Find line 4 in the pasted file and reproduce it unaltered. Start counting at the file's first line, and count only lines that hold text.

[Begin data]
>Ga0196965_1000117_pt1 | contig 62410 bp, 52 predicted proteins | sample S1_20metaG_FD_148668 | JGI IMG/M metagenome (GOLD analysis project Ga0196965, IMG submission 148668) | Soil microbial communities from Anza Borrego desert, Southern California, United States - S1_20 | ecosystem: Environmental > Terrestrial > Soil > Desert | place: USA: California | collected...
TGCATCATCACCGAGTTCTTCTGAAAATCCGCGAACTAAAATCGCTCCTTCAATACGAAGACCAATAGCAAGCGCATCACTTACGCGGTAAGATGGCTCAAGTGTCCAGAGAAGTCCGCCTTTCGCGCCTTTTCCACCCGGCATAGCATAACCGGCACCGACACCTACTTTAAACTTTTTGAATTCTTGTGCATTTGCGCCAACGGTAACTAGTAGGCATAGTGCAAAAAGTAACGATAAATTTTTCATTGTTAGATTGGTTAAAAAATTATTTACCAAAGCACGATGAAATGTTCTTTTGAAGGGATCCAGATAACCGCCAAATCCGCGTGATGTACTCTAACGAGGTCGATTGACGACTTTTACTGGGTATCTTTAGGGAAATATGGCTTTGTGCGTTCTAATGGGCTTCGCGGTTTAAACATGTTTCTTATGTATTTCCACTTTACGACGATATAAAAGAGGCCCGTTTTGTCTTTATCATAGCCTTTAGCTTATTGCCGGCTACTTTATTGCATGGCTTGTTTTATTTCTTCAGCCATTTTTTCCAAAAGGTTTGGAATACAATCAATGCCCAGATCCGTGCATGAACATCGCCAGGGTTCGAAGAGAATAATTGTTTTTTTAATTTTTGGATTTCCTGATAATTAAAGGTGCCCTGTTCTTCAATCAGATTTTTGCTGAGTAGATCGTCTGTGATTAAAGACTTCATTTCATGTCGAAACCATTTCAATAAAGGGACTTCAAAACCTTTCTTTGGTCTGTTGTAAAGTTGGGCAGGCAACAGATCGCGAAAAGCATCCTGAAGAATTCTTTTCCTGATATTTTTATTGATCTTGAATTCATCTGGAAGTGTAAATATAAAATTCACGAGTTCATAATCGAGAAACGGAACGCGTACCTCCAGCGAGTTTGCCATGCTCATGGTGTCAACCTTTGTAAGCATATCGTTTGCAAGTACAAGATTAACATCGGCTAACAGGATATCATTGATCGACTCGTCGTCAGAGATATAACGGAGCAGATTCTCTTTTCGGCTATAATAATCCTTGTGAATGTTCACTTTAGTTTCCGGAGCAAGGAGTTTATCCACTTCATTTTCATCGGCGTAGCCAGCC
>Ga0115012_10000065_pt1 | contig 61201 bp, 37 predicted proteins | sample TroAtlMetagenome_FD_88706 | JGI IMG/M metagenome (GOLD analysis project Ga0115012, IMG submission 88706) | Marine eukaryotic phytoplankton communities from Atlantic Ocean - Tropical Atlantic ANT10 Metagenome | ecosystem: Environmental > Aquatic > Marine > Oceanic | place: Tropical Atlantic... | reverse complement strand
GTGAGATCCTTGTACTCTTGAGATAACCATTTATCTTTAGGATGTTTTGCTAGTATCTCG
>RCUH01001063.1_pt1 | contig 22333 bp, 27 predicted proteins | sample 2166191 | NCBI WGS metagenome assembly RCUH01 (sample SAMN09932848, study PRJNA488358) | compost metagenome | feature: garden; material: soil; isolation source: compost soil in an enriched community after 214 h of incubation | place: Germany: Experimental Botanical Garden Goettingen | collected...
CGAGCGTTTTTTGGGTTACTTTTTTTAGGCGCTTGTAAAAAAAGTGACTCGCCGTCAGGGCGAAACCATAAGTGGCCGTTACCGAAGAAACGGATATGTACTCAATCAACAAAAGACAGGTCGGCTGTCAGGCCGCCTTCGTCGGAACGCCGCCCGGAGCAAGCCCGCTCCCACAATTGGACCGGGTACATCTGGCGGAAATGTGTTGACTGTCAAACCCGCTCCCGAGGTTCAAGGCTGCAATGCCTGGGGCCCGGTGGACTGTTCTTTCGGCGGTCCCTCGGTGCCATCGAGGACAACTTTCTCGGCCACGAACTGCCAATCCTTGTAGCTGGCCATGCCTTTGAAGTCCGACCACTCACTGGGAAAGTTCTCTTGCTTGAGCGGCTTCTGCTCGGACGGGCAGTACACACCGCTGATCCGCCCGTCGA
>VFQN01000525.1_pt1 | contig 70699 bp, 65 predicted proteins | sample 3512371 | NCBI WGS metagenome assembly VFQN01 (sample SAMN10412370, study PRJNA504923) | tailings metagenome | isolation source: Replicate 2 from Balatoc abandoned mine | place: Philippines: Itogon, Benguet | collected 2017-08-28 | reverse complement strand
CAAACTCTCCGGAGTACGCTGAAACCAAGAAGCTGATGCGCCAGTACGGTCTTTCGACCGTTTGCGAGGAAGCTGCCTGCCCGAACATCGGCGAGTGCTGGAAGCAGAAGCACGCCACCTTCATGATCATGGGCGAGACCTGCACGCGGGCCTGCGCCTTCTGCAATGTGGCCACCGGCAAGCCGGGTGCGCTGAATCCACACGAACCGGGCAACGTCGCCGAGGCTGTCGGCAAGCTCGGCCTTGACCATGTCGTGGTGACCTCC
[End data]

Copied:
GTGAGATCCTTGTACTCTTGAGATAACCATTTATCTTTAGGATGTTTTGCTAGTATCTCG